1.  In my last post I said I was glad that I didn’t have to review Beyond: Two Souls.  But as it turns out, I ended up finishing it on Wednesday, and now I’m reviewing it for the NYVCC, and so I’m hoping to get that turned in by early next week.  I’ll save my larger analysis for the review proper, but the key phrase in this paragraph is that I finished the game, which is more than I can say for Heavy Rain or Indigo Prophecy.  It’s easy to see why it’s divisive, and even though I liked it I can’t necessarily defend it.  I appreciate its ambition, even if I’m a little turned off by its pretentiousness.

2.  I meant to sit down and play a bit more Shadow Warrior last night, but I ended up getting sucked back into The Stanley Parable for around 3 hours.  I played the original mod and liked it very much; this new, “official” version is a spectacular remake.  As I did with the original version, my first playthrough was spent following all the narrator’s instructions, and then each subsequent playthrough was spent picking various spots to make detours, while keeping tabs on other spots to try next time.  It’s very funny and witty and smart, and it can be more than a little unnerving to see how the narrator is following along with your thought process as you attempt to break the game; and at times the game is genuinely, sincerely beautiful; and there’s one path in particular (the one where you answer the phone and get taken to your apartment) that hit me right square in the face.  I took a bunch of screenshots during my time with it last night, but I’m sorta reluctant to share them here, as they might be spoilery (even if they wouldn’t make much sense without the proper context).  So I’ll split the difference – if you want to see them, here’s the link to my Steam profile.

3.  All my love for The Stanley Parable should not indicate that I intend to neglect Shadow Warrior, though.  I finished the first chapter on Wednesday (as a palate cleanser after finishing Beyond) and it is fan-fucking-tastic.  Two quick observations:

  • I’ve played most of my games this year on the PC, but Shadow Warrior is the first time in years that I’ve played a first-person shooter with a mouse and keyboard, and it’s making me very nostalgic for my Quake 2 years.
  • The whole thing is very nostalgic and old school – lots of secret areas, incredibly fast action, a very goofy sense of humor (the game was co-written by my buddy Scott Alexander), and lots and lots of blood and gore.

I highly recommend it if you’re in the mood for this sort of thing; I didn’t realize that old-school shooters were an itch that needed scratching until I booted the game up, and I got hooked almost immediately.

4.  Meanwhile, my obsession with all things Picross has now found a home on iOS, thanks to Paint It Back.  It’s perhaps not as elegant to control as with a DS/3DS, but it gets the job done, and the puzzles are not without a certain sense of humor.  I’ve also found myself getting sucked into Angry Birds: Star Wars 2, which had been sitting on my phone untouched for no good reason.  Other recent iOS pickups worth mentioning are the gorgeous Type:Rider, a gorgeous platforming game that also teaches you about the history of typography; Pocket Titans, which is a hard-to-describe puzzle/combat hybrid that I’m still getting the hang of; and I also continue to be kinda disappointed by, but also compelled to stick with, Marvel Puzzle Quest.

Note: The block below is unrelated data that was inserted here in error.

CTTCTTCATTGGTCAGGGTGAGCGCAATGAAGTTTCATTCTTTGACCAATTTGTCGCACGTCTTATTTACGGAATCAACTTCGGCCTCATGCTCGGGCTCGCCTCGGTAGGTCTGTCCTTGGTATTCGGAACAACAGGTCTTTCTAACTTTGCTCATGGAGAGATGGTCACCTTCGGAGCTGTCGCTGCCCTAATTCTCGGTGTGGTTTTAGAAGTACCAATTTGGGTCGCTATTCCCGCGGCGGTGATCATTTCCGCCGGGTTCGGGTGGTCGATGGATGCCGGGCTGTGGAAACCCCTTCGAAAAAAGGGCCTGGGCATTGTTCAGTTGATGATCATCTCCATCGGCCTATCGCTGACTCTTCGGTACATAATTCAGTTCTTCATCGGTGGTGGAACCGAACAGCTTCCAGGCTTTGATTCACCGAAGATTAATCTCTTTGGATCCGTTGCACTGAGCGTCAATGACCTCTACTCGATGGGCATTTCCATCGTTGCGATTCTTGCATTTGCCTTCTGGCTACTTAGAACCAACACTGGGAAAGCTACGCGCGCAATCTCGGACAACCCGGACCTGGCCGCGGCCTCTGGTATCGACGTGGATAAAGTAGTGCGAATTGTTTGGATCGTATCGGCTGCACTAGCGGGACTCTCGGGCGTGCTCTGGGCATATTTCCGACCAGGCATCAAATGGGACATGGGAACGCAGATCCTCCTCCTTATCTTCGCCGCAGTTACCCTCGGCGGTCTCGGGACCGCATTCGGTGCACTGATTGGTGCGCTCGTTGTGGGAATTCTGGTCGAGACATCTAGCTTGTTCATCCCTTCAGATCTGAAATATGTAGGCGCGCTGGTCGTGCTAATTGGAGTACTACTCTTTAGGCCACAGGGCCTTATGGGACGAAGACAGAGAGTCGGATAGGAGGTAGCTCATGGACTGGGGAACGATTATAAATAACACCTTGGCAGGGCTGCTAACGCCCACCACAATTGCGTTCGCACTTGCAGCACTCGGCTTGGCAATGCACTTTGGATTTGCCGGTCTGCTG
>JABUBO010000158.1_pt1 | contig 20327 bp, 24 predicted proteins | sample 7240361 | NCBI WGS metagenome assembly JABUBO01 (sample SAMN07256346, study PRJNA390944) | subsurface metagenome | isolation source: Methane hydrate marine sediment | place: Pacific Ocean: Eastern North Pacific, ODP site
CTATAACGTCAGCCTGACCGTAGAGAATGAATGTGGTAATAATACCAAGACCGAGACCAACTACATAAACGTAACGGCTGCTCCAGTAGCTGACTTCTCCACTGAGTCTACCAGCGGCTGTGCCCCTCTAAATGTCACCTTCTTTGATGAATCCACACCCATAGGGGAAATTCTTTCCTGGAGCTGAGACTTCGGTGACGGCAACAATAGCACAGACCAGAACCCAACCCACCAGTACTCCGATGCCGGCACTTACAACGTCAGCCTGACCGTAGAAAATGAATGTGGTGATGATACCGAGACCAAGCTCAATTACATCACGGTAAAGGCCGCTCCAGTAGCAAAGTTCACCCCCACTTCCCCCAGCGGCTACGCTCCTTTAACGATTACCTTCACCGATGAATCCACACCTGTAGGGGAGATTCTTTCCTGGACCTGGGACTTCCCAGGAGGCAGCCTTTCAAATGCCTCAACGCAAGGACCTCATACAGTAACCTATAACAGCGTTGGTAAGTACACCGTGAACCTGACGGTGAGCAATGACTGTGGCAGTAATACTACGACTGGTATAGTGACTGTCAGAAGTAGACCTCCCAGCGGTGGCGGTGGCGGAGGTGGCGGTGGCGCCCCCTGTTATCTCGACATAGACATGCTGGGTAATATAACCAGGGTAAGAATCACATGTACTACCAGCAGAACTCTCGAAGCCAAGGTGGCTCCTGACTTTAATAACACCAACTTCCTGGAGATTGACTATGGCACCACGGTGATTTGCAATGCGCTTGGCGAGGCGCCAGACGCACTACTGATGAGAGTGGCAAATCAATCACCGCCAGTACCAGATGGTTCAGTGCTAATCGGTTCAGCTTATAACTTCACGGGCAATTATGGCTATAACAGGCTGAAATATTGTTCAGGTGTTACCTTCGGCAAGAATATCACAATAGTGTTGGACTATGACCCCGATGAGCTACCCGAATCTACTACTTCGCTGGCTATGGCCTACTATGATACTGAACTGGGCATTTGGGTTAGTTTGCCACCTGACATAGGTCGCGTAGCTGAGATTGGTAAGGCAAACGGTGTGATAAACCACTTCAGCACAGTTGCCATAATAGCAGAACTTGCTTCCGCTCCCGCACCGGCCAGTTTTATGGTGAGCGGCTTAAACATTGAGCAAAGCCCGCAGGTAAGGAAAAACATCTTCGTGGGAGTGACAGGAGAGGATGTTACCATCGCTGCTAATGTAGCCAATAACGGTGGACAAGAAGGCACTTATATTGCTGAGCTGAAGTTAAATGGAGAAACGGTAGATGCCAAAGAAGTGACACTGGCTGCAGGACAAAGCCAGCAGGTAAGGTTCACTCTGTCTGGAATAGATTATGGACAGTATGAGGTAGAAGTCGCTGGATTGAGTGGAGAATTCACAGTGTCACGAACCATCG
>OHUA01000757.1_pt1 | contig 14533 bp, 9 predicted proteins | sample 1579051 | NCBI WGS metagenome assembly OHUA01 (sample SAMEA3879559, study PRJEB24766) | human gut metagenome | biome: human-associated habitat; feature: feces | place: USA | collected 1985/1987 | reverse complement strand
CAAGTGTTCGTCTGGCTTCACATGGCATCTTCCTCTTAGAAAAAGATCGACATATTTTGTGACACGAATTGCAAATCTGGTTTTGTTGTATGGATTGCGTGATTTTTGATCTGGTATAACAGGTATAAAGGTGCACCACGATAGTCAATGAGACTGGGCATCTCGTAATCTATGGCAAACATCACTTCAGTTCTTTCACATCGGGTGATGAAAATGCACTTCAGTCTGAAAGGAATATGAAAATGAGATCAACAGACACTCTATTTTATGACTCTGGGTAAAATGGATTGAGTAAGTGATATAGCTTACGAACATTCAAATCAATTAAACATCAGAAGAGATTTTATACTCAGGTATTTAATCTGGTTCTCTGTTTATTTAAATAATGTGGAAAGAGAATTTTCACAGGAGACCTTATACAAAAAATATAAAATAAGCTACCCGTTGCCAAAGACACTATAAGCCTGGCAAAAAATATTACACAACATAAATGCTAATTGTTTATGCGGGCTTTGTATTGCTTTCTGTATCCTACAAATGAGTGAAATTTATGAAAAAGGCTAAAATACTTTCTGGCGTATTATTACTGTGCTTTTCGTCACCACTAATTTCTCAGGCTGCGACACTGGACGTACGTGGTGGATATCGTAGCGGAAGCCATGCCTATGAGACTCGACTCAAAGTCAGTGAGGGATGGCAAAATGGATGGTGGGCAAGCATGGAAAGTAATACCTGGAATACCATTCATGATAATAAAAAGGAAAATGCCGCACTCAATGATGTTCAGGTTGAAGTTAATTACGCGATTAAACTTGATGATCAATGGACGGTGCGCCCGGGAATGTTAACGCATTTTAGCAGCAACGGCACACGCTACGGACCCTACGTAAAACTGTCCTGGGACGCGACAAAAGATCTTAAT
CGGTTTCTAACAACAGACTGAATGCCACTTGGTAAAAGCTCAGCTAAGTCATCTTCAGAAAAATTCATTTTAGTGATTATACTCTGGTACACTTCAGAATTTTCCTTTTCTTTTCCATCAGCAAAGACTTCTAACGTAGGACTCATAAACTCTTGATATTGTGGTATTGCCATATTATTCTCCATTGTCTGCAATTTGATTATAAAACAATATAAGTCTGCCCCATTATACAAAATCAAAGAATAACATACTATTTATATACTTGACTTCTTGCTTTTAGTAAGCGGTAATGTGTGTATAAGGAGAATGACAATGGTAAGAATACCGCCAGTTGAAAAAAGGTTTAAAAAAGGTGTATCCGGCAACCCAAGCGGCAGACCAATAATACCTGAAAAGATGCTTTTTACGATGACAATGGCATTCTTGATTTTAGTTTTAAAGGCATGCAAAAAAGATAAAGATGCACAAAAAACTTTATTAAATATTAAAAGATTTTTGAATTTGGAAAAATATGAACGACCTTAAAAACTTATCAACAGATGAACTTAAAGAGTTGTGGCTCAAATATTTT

5.  I’m also kinda getting into GTA V Online, though I’m still hesitant to really dive in full-bore.  I guess I kinda miss co-op stuff, like the gang hideouts in Red Dead.  Sure it’d be great to do heists, though I suspect they’ll add those in at a later date; but I’d be really disappointed if they are simply locking co-op missions for higher ranks.   The whole point of an online GTA, for me, is to explore the world and to do things with friends together; if I just wanted team deathmatch I’d go and play Call of Duty.

What are you playing this weekend?

The First Few Hours: Beyond: Two Souls

I am in a weird spot when it comes to David Cage.  On the one hand, I’ve grown tired of shooters and mindless violence and flashy, empty spectacle, and so I’m very appreciative of games with ambition; games that clearly meant something to their creators; games that actively try to do something different.  On the other hand, I’ve played his previous games (i.e., Indigo Prophecy and Heavy Rain) and have come away flummoxed and disinterested.  

Beyond: Two Souls arrives at an interesting time for me, then, as I’ve just spent 40 or so hours finishing up GTA V, a flashy, spectacle-filled (if not spectacular) game that features both mindless violence and crazy ambition.  While I think I can now say that I ultimately enjoyed GTA V in spite of its numerous flaws, I’m also well aware (and maybe a little sad) that my favorite game franchise is no longer intended for me, or someone my age.  The point is, I’m vulnerable.  I’m in yet another release calendar lull, I’m wanting something to really sink my teeth into, and I’m wanting to play something that doesn’t insult my intelligence.

And so, to that end, I find that I must commend David Cage, because Beyond: Two Souls is (for the most part) a success.  And unlike his previous two games, I have every intention of finishing it.  The game’s technological strengths are astounding – the facial animation in particular is probably the best of this console generation.  The acting is quite good (even if the script is occasionally hokey and/or overwritten), the non-linear storytelling is a novel approach to an already-strange story, and I’ll admit it – I really want to see how this story ends, even if it occasionally gets unintentionally silly at times.